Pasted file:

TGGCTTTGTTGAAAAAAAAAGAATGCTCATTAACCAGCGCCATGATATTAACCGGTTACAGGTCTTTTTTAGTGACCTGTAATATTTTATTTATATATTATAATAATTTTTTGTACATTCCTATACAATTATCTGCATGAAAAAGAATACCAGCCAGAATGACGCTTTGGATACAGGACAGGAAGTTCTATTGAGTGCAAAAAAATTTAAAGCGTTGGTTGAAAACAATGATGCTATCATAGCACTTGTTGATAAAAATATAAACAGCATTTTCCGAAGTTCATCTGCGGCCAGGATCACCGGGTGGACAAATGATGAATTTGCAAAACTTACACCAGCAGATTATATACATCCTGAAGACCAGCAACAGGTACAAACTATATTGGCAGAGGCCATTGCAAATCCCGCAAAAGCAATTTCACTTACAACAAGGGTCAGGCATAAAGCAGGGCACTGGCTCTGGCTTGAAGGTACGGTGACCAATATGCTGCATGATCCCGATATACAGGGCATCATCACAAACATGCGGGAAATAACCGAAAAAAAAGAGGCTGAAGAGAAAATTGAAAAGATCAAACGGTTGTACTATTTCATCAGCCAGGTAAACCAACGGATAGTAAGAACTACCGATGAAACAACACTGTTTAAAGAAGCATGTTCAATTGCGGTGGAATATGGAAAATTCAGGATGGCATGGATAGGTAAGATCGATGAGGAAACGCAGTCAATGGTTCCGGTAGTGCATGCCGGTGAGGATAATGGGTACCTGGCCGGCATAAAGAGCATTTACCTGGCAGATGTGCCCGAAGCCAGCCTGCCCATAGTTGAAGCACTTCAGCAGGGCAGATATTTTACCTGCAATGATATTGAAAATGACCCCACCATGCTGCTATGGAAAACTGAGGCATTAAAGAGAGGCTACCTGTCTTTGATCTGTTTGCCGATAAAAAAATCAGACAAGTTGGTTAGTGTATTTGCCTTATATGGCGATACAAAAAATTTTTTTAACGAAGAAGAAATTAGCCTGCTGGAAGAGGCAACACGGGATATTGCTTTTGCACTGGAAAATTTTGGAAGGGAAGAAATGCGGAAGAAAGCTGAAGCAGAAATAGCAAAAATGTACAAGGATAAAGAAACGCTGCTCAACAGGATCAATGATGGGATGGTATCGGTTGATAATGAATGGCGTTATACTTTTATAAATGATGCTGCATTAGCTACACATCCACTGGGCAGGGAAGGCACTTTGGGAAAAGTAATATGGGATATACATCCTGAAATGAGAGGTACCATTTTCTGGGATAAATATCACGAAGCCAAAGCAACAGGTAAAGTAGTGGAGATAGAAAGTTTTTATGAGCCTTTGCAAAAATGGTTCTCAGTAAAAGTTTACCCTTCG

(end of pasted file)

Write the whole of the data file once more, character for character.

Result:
TGGCTTTGTTGAAAAAAAAAGAATGCTCATTAACCAGCGCCATGATATTAACCGGTTACAGGTCTTTTTTAGTGACCTGTAATATTTTATTTATATATTATAATAATTTTTTGTACATTCCTATACAATTATCTGCATGAAAAAGAATACCAGCCAGAATGACGCTTTGGATACAGGACAGGAAGTTCTATTGAGTGCAAAAAAATTTAAAGCGTTGGTTGAAAACAATGATGCTATCATAGCACTTGTTGATAAAAATATAAACAGCATTTTCCGAAGTTCATCTGCGGCCAGGATCACCGGGTGGACAAATGATGAATTTGCAAAACTTACACCAGCAGATTATATACATCCTGAAGACCAGCAACAGGTACAAACTATATTGGCAGAGGCCATTGCAAATCCCGCAAAAGCAATTTCACTTACAACAAGGGTCAGGCATAAAGCAGGGCACTGGCTCTGGCTTGAAGGTACGGTGACCAATATGCTGCATGATCCCGATATACAGGGCATCATCACAAACATGCGGGAAATAACCGAAAAAAAAGAGGCTGAAGAGAAAATTGAAAAGATCAAACGGTTGTACTATTTCATCAGCCAGGTAAACCAACGGATAGTAAGAACTACCGATGAAACAACACTGTTTAAAGAAGCATGTTCAATTGCGGTGGAATATGGAAAATTCAGGATGGCATGGATAGGTAAGATCGATGAGGAAACGCAGTCAATGGTTCCGGTAGTGCATGCCGGTGAGGATAATGGGTACCTGGCCGGCATAAAGAGCATTTACCTGGCAGATGTGCCCGAAGCCAGCCTGCCCATAGTTGAAGCACTTCAGCAGGGCAGATATTTTACCTGCAATGATATTGAAAATGACCCCACCATGCTGCTATGGAAAACTGAGGCATTAAAGAGAGGCTACCTGTCTTTGATCTGTTTGCCGATAAAAAAATCAGACAAGTTGGTTAGTGTATTTGCCTTATATGGCGATACAAAAAATTTTTTTAACGAAGAAGAAATTAGCCTGCTGGAAGAGGCAACACGGGATATTGCTTTTGCACTGGAAAATTTTGGAAGGGAAGAAATGCGGAAGAAAGCTGAAGCAGAAATAGCAAAAATGTACAAGGATAAAGAAACGCTGCTCAACAGGATCAATGATGGGATGGTATCGGTTGATAATGAATGGCGTTATACTTTTATAAATGATGCTGCATTAGCTACACATCCACTGGGCAGGGAAGGCACTTTGGGAAAAGTAATATGGGATATACATCCTGAAATGAGAGGTACCATTTTCTGGGATAAATATCACGAAGCCAAAGCAACAGGTAAAGTAGTGGAGATAGAAAGTTTTTATGAGCCTTTGCAAAAATGGTTCTCAGTAAAAGTTTACCCTTCG